Opera Review: AIDA (Lyric Opera Chicago)

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by Barnaby Hughes on March 24, 2024

in Theater-Chicago


One of Verdi’s most beloved operas, Aida has all of the elements one would expect in a grand opera: rousing choruses, dramatic arias and duets, military marches, ballet dancing, massive spectacles, and exotic settings. This production delivers on all of these, but is unsatisfactory, nevertheless. And the dissatisfaction is not because of any major, obvious flaw. It’s more subtle than that. There is a lack of charisma in the two principal leads: Russell Thomas as Radamès and Michelle Bradley as Aida. There is distracting artwork by the trendy artist RETNA. And the costuming is very inconsistent, mixing modern and classical styles.

Giuseppe Verdi and his librettist Antonio Ghislanzoni pack an impressive amount of action into Aida, which runs for three hours, including one half-hour intermission, in this production. There are no dull moments, no lulls in the plot. Set in ancient Egypt, during a war with Ethiopia, Aida is a tragic story of enemies in love. Its eponymous heroine is an Ethiopian slave, daughter of the king. Both Aida and Amneris, daughter of the Egyptian king, are in love with Radamès, the leader of the Egyptian army. As a result of his success in war, the Egyptian king offers the hand of his daughter Amneris in marriage to Radamès, who is in love with Aida. When Aida convinces Radamès to betray Egypt in order to save her own people, he is condemned to death. Aida sneaks into the tomb in which Radamès is sealed and so shares his fate.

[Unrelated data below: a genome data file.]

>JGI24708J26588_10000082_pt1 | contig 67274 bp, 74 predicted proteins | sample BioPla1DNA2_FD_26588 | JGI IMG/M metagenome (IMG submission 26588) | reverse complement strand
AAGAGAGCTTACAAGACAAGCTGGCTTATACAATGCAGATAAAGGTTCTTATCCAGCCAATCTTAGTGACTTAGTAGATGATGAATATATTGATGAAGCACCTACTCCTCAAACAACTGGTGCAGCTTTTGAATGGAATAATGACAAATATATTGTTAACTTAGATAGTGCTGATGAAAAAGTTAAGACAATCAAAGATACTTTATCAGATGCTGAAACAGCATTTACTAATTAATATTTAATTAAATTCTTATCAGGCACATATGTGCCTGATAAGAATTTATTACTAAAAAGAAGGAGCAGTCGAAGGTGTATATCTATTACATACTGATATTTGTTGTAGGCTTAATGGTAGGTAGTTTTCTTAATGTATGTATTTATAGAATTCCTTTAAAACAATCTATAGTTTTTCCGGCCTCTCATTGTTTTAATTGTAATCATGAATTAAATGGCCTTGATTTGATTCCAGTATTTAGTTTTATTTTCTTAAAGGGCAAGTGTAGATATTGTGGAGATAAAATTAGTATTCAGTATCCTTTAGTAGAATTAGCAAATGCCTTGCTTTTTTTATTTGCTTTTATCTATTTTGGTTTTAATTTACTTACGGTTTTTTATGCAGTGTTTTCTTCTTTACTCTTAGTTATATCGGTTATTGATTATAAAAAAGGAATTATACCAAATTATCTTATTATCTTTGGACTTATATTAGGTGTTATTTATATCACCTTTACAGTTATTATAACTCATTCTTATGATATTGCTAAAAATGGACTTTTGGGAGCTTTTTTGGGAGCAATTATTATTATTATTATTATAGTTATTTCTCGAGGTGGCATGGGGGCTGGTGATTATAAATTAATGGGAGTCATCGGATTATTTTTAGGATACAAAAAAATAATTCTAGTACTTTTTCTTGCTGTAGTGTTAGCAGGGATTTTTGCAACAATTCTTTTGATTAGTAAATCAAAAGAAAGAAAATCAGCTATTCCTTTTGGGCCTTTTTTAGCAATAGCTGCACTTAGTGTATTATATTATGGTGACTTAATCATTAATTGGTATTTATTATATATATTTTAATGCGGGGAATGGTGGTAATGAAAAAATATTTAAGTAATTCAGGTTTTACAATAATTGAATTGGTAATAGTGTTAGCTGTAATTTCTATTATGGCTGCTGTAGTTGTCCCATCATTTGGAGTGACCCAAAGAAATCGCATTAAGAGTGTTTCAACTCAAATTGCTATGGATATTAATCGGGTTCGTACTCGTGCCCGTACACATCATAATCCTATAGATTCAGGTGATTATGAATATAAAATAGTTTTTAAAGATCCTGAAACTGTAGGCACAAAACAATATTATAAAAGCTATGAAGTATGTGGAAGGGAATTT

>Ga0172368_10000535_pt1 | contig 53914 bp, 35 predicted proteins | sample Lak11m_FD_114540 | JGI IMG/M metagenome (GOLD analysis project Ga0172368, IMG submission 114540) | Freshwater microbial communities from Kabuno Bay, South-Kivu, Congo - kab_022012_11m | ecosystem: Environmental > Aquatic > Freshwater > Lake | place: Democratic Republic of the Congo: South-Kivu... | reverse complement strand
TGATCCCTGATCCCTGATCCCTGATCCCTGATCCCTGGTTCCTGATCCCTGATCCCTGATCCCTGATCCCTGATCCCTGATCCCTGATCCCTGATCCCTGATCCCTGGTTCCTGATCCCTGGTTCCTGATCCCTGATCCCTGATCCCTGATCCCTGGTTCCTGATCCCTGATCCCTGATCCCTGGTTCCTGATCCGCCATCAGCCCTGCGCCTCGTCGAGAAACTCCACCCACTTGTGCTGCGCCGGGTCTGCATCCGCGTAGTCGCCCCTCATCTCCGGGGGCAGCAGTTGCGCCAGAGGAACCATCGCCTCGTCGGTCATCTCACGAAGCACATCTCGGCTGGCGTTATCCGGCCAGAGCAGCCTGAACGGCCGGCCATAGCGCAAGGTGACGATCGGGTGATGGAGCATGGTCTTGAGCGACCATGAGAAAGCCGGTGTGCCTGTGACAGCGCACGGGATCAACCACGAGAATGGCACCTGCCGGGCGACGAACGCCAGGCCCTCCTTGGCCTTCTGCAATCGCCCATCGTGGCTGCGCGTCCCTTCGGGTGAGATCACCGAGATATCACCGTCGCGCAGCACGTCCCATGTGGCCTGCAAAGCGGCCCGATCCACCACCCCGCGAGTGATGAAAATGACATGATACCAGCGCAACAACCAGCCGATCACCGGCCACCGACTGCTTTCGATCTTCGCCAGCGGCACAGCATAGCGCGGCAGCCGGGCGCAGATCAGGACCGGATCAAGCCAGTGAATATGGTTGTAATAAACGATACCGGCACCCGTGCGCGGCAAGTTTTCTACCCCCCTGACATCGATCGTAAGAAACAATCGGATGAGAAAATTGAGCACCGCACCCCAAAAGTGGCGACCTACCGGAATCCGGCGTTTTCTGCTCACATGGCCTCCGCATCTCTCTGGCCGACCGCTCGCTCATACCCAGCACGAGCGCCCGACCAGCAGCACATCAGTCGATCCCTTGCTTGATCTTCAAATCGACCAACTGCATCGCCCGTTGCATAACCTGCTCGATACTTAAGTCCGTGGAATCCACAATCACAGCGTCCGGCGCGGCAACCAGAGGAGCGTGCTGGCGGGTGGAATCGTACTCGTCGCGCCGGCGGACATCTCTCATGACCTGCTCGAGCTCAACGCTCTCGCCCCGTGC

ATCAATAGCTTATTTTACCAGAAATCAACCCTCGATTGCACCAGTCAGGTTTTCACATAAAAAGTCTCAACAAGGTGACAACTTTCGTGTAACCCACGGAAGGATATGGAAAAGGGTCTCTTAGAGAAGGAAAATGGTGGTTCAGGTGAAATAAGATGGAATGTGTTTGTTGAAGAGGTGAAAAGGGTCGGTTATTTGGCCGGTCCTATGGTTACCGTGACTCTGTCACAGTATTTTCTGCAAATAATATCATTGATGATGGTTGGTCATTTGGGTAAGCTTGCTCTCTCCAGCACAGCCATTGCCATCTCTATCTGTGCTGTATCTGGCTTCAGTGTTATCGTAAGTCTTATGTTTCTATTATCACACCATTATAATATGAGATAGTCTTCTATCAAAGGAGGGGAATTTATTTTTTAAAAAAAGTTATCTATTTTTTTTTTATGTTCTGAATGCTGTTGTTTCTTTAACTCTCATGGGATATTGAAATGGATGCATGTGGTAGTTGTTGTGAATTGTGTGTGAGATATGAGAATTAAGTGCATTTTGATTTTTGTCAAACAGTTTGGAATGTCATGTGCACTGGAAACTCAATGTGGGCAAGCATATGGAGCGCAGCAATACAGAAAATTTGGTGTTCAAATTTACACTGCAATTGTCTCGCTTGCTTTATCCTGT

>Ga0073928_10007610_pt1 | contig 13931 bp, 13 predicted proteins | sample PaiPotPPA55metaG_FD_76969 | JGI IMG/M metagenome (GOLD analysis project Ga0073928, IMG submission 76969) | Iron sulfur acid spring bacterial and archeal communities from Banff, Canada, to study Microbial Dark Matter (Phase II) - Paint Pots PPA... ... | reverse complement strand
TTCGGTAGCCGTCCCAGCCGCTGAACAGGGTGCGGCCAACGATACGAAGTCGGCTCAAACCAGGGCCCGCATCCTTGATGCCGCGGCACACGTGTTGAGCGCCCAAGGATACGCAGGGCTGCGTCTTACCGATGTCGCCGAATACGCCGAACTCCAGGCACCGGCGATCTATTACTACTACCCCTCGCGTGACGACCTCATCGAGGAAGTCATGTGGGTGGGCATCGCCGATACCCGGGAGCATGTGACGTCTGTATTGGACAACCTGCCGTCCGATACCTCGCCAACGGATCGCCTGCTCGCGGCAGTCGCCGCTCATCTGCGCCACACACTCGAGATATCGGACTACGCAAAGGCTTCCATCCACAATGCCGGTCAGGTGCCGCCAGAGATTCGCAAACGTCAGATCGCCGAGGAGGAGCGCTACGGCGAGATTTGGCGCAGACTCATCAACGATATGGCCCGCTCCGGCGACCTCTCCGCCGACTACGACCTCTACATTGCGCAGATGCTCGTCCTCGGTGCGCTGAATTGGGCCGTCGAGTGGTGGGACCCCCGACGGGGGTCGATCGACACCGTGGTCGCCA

Russell Thomas and Michelle Bradley starred together in Tosca just two years ago and my judgment then applies equally well now. I described Michelle Bradley as “frankly disappointing”; of Russell Thomas, he “simply seemed tired.” Granted there isn’t a lot of interesting music for them to sing in the first two acts, but it didn’t feel like they really hit their stride until Act Three. They have some beautiful arias and duets there. And while Bradley sings just fine in terms of volume and technique, her tone is not the prettiest. But just as importantly, both Thomas’s and Bradley’s acting lacks drama and charisma; and this undermines the drama of the production as a whole.

Neither does mezzo-soprano Jamie Barton as Amneris catalyze the performances of the two leads as the third in this love triangle. While Barton’s performance is a bit more dramatic, it too falls flat. Perhaps it’s because the audience isn’t convinced that she has any chance at winning over Radamès. And the dull translation of the supertitles didn’t help. In one scene, Barton’s Amneris falsely befriends Aida in order to find out what’s going on with her. Barton responds, “I know how you feel.” Really? She has no idea what it’s like to be enslaved and in love with her master’s servant! And Barton delivers this line without a hint of irony.